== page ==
Outside of the classroom, I use office hours and professional guidance to aid students in their professional development, from undertaking the investigation and writing of an original research project and paper to composing a curriculum vitae and personal statement. During the first two weeks of each academic quarter, I require students enrolled in my courses or under my mentorship to meet with me in groups of four to promote and implement an etiquette that familiarizes them with each other's perspectives, goals, and progress; my expectations; and the advantages of meeting to discuss their historical perspectives and questions with me in a friendly, yet thorough fashion. This initial group meeting makes it easier to convey or remind students that meeting during my office hours requires them to come prepared to discuss their specific questions, as well as use my written guides and other clearly delineated recommendations with the healthiest attitudes possible. I strive to honor my commitment to their education by pursuing office-hour meetings as conversations meant to address their concerns, as well as signifying a mutual understanding of the invaluable importance of this form of engagement.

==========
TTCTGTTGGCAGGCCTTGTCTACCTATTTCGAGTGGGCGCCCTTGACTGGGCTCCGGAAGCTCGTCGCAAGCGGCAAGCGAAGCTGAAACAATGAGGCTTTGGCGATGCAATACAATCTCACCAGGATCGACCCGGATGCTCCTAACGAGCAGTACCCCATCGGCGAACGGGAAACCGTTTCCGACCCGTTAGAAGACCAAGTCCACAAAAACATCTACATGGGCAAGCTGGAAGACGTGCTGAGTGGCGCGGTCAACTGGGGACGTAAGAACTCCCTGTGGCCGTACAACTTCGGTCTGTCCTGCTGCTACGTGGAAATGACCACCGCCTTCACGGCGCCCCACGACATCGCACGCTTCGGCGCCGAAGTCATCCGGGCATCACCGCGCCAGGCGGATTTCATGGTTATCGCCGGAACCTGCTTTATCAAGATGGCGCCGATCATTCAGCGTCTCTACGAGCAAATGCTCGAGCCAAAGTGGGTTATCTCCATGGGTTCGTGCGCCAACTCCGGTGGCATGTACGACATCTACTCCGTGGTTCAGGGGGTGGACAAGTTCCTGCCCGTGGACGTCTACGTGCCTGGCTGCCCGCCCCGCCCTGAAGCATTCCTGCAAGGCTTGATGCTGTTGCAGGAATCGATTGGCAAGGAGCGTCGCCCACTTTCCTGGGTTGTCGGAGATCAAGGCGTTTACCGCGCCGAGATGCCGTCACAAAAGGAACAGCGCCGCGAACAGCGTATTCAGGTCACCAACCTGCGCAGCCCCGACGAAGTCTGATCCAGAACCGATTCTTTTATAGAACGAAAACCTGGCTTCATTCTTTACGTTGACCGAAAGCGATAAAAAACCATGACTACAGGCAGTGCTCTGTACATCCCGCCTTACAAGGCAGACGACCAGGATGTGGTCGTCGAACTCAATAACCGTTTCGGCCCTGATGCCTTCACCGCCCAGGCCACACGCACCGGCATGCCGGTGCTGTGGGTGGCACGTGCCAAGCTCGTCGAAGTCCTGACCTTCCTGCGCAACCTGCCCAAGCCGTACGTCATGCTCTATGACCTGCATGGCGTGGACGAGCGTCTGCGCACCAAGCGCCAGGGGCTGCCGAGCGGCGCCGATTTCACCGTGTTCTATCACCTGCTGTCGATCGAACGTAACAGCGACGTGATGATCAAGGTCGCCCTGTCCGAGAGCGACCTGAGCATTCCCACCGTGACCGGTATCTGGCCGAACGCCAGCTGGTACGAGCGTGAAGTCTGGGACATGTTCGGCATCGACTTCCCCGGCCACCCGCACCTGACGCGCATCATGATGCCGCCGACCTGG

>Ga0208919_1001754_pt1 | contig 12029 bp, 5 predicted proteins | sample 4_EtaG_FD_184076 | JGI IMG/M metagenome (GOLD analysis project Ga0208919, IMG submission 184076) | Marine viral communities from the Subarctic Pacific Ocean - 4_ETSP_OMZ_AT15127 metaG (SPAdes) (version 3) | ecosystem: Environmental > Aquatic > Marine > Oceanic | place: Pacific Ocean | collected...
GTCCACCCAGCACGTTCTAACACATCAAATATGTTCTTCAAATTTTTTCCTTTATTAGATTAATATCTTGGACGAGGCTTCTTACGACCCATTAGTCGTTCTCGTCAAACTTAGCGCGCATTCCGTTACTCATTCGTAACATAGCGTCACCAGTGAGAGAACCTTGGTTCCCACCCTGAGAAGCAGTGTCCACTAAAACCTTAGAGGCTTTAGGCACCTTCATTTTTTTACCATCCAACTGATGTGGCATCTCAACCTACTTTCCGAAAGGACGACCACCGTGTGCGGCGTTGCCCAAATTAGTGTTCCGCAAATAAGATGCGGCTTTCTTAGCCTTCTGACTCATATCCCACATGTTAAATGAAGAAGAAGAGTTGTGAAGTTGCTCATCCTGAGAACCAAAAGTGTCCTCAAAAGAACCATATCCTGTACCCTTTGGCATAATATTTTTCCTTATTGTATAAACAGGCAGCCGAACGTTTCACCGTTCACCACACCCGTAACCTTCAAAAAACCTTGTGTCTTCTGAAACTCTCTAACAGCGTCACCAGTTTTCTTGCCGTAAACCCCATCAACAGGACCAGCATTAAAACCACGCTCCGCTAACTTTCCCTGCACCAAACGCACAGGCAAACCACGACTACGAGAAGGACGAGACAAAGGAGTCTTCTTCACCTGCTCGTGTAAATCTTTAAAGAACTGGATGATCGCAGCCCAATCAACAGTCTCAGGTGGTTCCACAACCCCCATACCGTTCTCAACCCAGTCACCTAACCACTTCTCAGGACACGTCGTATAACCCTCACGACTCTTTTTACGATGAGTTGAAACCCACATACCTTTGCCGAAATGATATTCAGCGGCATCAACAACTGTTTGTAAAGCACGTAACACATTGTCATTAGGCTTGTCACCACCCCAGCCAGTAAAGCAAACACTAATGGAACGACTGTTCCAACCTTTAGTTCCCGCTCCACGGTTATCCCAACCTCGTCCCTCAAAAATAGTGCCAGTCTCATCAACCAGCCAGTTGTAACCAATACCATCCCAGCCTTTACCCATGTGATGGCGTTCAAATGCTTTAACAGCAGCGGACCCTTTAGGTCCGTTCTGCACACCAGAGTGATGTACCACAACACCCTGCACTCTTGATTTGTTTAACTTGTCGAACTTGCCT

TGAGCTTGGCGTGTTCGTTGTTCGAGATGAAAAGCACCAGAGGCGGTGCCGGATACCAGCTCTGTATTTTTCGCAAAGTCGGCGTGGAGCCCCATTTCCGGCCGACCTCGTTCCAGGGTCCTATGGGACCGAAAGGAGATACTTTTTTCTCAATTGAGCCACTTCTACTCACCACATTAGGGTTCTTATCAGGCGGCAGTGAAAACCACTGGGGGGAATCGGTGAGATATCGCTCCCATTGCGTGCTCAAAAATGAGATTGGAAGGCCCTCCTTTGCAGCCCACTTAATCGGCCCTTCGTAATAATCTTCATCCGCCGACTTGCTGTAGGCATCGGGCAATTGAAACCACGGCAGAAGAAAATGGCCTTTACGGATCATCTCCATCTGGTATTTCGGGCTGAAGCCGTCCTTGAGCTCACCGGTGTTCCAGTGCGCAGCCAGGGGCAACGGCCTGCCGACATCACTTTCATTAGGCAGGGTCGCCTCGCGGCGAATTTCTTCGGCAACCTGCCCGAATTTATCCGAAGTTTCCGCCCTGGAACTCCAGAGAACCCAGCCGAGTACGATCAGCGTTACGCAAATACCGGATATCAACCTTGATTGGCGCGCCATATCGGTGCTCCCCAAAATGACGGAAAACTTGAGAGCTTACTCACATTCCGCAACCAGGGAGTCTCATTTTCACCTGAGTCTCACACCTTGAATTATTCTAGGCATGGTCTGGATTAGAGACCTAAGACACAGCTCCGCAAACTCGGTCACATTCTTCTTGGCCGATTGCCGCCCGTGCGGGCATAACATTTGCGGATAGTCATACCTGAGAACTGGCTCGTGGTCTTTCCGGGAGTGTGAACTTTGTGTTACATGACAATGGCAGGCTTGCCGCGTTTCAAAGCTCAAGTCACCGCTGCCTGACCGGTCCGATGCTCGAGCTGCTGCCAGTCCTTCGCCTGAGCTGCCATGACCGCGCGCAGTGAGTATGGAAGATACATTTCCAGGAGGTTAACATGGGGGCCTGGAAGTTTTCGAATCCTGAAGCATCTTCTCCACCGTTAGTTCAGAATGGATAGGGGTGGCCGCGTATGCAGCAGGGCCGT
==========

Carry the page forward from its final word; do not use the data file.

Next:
Encouraging students to consider office-hour meetings as an extension of their professionalization, but most urgently, a foundational component of our student-mentor relationship consistently inspires them to understand and value the importance of a shared sense of responsibility for these meetings and their outcomes. Such mutual sense of accountability has also made it easier to mentor students into participating during our course lecture meetings and/or research-related events proactively, and most importantly, with an attentiveness to innovation and preparedness. This combination of a shared healthy disposition, instructions in the form of how to guides, and goal-oriented conversations consistently has motivated students to express themselves, as well as impressed upon them that their education and careers are in their own hands. Students' growing self-confidence, preparedness, and strides also solidifies their resolve and, in turn, makes it easier to mentor them into taking themselves seriously as individuals invested in making Chicana/o history a meaningful source of knowledge and successful career paths.